A couple of weeks ago I was visiting Sun Tech days conference held in Saint-Petersburg, Russia. One of sessions I attended was devoted to Java 6 SE Scripting API.

I must confess I like all that stuff about dynamic typing languages and what they bring to developers. I also like the whole idea about Ruby and enjoy a lot doing some Ruby programming.
So I decided to give it a try and integrate (for no reason) Java with Ruby.

You’ll need JRuby (at the time of writing the latest version 0.9.9) and a couple of things more. Please refer to this page for additional details.

Ah… as always, There Is More Than One Way To Do It (TIMTOWTDI) you can use Java 6 Scripting API or use JRuby API directly. I tried both but will mention just JRuby’s API. It’s pretty straightforward if you want to use Java6.

Ok… let’s see the code.
This is a Ruby script I have

    # script.rb
    def say_hi(name)
        "Hi from Ruby, #{name}!"
    end

Now I want to invoke this method from Java class just to see how it works.

    import org.jruby.*;
    import java.io.*;
    import org.apache.commons.io.FileUtils;

    public class JRubyTest {
        public static void main(String[] args) throws IOException {

            //getting content of Ruby script file
            String script = FileUtils.readFileToString(new File("script.rb"), "UTF-8");

            //instantiating Ruby runtime
            Ruby runtime = Ruby.getDefaultInstance();

            //executing script
            runtime.evalScript(script.toString());

              //invoking method
            Object res = runtime.evalScript("say_hi \"Java\"");
            System.out.println(res.toString());

        }
    }

As you can guess the result is

    Hi from Ruby, Java!

You can pass primitives and java.lang.String easily w/o any casting to Ruby’s method, but if you want to send back and forth Java reference types it’s harder and probably overcomplicated.
First you’ll need BSF (Bean Scripting framework).

The Bean Scripting Framework, when used with JRuby, will allow you to conveniently to pass your own Java objects to your JRuby script. You can then use these objects in JRuby, and changes will affect your Java program directly. To run a JRuby script using BSF, you must first copy the BSF.jar file into your /lib/ext/ folder.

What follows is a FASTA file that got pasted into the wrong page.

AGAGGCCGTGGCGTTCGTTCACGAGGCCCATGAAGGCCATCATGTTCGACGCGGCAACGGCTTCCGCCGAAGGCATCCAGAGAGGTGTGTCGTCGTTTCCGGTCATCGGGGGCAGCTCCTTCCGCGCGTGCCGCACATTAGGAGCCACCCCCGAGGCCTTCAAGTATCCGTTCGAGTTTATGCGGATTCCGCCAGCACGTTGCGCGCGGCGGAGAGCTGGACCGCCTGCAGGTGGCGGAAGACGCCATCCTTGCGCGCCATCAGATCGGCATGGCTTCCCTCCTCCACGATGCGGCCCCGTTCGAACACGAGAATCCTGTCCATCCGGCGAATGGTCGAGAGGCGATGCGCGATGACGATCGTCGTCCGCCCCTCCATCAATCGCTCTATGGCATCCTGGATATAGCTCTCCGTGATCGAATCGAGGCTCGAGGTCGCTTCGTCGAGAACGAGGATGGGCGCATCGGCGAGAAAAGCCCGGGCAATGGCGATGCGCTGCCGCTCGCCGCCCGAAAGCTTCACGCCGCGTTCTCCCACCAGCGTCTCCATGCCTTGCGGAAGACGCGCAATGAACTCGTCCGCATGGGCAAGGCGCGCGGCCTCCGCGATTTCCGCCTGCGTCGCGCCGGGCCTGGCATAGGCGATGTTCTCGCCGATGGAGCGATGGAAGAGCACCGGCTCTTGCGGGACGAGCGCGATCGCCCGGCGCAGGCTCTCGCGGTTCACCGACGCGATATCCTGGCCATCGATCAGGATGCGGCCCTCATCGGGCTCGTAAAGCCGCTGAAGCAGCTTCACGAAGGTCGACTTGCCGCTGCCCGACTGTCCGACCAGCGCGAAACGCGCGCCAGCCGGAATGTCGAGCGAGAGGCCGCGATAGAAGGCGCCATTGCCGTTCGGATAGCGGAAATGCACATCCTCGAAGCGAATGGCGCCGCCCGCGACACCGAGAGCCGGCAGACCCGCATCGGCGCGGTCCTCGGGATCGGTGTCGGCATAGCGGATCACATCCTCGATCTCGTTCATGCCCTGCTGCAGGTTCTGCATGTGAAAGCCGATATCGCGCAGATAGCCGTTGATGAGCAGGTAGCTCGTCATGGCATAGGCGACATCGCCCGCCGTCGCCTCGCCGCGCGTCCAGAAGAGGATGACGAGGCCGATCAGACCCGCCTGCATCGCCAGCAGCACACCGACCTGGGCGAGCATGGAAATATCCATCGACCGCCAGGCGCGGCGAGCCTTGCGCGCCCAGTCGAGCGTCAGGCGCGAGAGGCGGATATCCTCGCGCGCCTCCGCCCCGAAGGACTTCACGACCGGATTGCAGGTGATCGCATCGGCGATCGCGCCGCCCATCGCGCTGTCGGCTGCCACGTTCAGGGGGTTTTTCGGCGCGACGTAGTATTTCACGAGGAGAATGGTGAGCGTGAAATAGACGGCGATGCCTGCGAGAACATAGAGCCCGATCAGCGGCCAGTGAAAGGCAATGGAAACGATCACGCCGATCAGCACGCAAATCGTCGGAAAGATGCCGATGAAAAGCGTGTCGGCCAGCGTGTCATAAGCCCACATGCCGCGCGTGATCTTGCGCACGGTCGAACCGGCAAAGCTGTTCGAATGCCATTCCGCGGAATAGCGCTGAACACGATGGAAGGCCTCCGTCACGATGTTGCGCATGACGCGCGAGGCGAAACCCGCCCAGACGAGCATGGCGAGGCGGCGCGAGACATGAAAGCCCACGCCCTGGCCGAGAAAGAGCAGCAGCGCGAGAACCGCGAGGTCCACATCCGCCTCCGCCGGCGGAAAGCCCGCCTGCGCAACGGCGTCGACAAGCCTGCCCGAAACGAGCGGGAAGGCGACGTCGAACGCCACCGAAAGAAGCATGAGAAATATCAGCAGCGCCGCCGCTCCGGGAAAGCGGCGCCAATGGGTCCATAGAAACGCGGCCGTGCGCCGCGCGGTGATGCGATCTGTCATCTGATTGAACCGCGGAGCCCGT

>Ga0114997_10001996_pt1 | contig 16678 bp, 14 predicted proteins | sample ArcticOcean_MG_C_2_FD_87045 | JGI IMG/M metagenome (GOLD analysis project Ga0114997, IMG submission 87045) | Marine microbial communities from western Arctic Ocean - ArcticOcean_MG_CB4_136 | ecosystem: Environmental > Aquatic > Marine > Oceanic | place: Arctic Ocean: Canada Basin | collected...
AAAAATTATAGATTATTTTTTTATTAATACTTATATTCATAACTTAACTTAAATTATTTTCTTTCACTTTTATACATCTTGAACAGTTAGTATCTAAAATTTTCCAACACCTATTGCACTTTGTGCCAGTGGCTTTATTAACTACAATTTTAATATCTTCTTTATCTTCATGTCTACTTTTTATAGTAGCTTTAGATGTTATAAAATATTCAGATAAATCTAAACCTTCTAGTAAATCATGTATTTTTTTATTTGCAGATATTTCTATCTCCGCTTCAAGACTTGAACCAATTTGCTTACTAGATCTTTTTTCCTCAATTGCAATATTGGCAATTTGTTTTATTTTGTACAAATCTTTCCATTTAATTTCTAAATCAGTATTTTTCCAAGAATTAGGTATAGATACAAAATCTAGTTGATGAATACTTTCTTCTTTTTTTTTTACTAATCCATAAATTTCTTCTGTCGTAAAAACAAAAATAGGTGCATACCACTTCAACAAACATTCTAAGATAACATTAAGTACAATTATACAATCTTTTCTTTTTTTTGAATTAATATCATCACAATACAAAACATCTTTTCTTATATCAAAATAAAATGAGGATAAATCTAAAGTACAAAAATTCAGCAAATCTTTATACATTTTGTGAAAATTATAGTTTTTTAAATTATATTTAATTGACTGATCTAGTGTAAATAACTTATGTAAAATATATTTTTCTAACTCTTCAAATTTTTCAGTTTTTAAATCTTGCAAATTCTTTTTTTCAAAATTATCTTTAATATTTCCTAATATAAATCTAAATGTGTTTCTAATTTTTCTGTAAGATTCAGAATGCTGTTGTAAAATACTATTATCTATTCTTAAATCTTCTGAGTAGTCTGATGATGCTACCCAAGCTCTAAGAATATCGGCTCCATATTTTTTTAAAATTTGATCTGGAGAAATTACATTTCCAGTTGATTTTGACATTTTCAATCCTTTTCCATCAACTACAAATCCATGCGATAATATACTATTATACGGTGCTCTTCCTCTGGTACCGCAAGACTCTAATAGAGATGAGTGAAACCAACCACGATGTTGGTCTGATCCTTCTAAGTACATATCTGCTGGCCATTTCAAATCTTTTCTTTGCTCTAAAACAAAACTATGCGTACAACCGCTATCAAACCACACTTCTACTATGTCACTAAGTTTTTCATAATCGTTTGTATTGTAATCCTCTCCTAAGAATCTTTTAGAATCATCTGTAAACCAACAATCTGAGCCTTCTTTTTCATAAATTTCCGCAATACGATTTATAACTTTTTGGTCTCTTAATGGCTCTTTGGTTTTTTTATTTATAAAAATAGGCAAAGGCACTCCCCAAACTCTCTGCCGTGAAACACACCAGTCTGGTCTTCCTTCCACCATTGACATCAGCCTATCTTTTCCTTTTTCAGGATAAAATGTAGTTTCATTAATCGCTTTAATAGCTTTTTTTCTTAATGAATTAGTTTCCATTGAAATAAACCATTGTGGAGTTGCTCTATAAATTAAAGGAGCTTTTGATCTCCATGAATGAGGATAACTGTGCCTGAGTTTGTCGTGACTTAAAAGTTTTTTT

Using Java from Ruby

Here you can find some tips how to use Java classes from Ruby.
My example is following:

    require "java"
    include_class 'java.util.ArrayList'
    array = ArrayList.new
    array.add("1234")
    array.add("123")
    array.add("12")
    array.add("1")

    def get_more_then(array, value)
      array.each{|item| puts item if item.size >= value }
    end

    get_more_then(array, 3)

Basically, what I’m doing is create a Java collection and iterate over it displaying its elements bigger than given number.

Even though you’re actually working with a Java Collection, it looks and feels (and quacks) like a regular Ruby collection object. All Java classes that implements java.util.Collection automatically gets an each method and includes Enumerable.

Hm… Not really. Actually, I wanted something different. My initial idea was a new array, so I had

    def get_more_then(array, value)
      array.map!{|item| item if item.size >= value }.compact
    end

But, of course there is no such methods as map and compact in Java Collection interface and they can not be mapped directly to Ruby’s methods.

Still, it’s pretty neat. I’m looking forward to try some Rails applications under JRuby. But wouldn’t use Ruby inside Java and vice versa yet. Both languages have their weak and strong sides you need just decide which one is more appropriate for concrete problem and use it.

Ruby gives me special feeling about programming which Java doesn’t and I hope I’ll use it more in future.

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